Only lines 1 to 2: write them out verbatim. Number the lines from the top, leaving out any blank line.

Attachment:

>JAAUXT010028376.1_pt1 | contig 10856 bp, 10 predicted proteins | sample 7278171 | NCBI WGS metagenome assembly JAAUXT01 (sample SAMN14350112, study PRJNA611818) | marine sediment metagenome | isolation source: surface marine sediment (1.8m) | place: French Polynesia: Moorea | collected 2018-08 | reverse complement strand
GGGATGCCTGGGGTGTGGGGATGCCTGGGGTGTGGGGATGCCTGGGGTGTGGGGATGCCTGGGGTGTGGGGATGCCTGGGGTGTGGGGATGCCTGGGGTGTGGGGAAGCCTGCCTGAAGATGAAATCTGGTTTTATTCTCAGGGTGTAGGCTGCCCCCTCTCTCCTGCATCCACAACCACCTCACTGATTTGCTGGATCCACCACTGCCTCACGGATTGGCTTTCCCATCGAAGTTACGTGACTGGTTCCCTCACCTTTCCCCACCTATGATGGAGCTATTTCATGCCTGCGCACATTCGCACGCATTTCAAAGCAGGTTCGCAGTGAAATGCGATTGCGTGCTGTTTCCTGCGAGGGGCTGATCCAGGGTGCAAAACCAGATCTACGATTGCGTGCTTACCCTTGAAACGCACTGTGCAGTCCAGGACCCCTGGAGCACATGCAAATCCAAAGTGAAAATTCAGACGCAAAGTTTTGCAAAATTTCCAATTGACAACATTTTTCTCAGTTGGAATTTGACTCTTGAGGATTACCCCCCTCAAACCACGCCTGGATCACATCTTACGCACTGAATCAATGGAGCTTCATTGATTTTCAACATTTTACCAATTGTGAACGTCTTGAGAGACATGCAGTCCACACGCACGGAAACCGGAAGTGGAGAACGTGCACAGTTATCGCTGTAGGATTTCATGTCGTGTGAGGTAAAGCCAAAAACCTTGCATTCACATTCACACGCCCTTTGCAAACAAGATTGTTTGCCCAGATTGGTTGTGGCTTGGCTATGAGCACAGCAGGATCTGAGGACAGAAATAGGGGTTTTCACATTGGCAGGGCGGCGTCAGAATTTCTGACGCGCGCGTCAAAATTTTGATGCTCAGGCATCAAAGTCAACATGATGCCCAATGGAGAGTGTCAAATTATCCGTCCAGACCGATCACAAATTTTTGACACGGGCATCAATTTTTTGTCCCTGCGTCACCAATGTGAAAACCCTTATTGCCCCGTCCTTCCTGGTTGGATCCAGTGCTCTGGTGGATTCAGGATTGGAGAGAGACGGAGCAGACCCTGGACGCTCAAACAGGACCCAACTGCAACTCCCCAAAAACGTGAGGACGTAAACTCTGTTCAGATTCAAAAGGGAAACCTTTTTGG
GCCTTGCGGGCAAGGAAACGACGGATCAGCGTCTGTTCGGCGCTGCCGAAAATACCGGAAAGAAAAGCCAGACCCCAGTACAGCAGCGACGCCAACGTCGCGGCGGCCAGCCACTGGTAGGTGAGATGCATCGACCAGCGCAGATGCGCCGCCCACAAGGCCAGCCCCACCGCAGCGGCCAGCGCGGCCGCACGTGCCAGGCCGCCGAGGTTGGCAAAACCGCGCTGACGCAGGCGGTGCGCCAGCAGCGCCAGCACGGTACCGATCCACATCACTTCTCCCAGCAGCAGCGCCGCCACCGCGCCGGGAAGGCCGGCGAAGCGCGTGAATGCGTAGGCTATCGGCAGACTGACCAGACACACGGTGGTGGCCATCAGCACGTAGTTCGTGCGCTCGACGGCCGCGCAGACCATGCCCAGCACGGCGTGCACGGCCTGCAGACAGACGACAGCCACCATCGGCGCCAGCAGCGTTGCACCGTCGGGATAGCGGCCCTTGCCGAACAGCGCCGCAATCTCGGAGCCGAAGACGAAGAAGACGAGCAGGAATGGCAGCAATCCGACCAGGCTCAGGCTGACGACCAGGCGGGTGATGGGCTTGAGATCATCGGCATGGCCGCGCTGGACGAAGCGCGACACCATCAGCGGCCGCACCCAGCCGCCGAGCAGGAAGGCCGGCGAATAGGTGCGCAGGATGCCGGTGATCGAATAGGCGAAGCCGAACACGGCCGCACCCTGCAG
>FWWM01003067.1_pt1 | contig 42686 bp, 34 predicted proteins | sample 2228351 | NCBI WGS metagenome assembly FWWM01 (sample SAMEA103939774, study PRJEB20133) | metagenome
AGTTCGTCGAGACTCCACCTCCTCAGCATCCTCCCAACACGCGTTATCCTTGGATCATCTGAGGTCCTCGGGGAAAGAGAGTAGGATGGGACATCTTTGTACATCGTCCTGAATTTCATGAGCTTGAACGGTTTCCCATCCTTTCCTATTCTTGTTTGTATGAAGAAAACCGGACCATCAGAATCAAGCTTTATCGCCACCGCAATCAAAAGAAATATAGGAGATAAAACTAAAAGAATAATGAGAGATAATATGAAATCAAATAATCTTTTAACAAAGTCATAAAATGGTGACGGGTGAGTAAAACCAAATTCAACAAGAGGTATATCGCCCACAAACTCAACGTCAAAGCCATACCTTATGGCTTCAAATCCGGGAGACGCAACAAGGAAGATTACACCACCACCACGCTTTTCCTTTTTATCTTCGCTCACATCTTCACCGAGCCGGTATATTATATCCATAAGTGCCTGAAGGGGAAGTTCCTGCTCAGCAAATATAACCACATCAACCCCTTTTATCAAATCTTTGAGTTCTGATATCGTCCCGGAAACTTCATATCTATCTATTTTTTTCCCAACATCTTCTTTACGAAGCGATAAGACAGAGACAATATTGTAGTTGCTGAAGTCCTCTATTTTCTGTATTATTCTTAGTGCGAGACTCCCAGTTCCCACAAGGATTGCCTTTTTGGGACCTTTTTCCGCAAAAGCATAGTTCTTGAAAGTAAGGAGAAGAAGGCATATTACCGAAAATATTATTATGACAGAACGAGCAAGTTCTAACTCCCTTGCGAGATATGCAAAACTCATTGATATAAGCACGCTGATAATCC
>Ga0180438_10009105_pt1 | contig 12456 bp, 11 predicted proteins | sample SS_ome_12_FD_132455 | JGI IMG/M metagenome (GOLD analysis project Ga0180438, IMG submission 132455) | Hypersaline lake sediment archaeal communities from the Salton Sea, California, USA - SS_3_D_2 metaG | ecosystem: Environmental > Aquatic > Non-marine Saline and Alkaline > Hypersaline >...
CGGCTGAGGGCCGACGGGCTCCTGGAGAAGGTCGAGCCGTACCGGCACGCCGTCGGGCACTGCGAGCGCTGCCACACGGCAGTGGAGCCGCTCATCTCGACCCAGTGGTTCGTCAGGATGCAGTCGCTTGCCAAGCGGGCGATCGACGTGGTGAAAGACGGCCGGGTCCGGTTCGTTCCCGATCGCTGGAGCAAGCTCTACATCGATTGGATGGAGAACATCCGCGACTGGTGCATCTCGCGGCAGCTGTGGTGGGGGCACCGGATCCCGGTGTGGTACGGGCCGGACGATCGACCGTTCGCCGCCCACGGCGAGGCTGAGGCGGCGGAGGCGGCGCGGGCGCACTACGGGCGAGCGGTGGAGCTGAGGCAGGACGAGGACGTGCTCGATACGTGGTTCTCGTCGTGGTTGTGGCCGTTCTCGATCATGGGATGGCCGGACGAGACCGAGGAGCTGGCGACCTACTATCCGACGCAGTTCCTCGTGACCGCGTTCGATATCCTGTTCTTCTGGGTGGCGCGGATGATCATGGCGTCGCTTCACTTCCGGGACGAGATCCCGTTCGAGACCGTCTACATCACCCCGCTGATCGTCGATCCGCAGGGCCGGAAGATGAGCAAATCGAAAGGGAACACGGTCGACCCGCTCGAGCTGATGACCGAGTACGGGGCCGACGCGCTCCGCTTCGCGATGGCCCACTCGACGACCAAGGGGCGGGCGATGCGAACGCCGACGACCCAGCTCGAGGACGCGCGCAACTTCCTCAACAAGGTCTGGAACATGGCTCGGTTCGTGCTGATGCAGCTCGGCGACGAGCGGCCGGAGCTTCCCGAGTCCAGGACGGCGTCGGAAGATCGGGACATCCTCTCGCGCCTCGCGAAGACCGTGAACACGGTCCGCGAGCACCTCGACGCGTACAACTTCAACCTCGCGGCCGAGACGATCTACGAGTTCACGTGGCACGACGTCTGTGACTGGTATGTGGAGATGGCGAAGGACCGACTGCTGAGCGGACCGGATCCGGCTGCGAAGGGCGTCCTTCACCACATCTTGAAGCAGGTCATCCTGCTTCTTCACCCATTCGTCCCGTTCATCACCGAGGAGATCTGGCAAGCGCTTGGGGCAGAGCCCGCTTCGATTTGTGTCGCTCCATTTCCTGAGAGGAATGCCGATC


>JAAUXT010028376.1_pt1 | contig 10856 bp, 10 predicted proteins | sample 7278171 | NCBI WGS metagenome assembly JAAUXT01 (sample SAMN14350112, study PRJNA611818) | marine sediment metagenome | isolation source: surface marine sediment (1.8m) | place: French Polynesia: Moorea | collected 2018-08 | reverse complement strand
GGGATGCCTGGGGTGTGGGGATGCCTGGGGTGTGGGGATGCCTGGGGTGTGGGGATGCCTGGGGTGTGGGGATGCCTGGGGTGTGGGGATGCCTGGGGTGTGGGGAAGCCTGCCTGAAGATGAAATCTGGTTTTATTCTCAGGGTGTAGGCTGCCCCCTCTCTCCTGCATCCACAACCACCTCACTGATTTGCTGGATCCACCACTGCCTCACGGATTGGCTTTCCCATCGAAGTTACGTGACTGGTTCCCTCACCTTTCCCCACCTATGATGGAGCTATTTCATGCCTGCGCACATTCGCACGCATTTCAAAGCAGGTTCGCAGTGAAATGCGATTGCGTGCTGTTTCCTGCGAGGGGCTGATCCAGGGTGCAAAACCAGATCTACGATTGCGTGCTTACCCTTGAAACGCACTGTGCAGTCCAGGACCCCTGGAGCACATGCAAATCCAAAGTGAAAATTCAGACGCAAAGTTTTGCAAAATTTCCAATTGACAACATTTTTCTCAGTTGGAATTTGACTCTTGAGGATTACCCCCCTCAAACCACGCCTGGATCACATCTTACGCACTGAATCAATGGAGCTTCATTGATTTTCAACATTTTACCAATTGTGAACGTCTTGAGAGACATGCAGTCCACACGCACGGAAACCGGAAGTGGAGAACGTGCACAGTTATCGCTGTAGGATTTCATGTCGTGTGAGGTAAAGCCAAAAACCTTGCATTCACATTCACACGCCCTTTGCAAACAAGATTGTTTGCCCAGATTGGTTGTGGCTTGGCTATGAGCACAGCAGGATCTGAGGACAGAAATAGGGGTTTTCACATTGGCAGGGCGGCGTCAGAATTTCTGACGCGCGCGTCAAAATTTTGATGCTCAGGCATCAAAGTCAACATGATGCCCAATGGAGAGTGTCAAATTATCCGTCCAGACCGATCACAAATTTTTGACACGGGCATCAATTTTTTGTCCCTGCGTCACCAATGTGAAAACCCTTATTGCCCCGTCCTTCCTGGTTGGATCCAGTGCTCTGGTGGATTCAGGATTGGAGAGAGACGGAGCAGACCCTGGACGCTCAAACAGGACCCAACTGCAACTCCCCAAAAACGTGAGGACGTAAACTCTGTTCAGATTCAAAAGGGAAACCTTTTTGG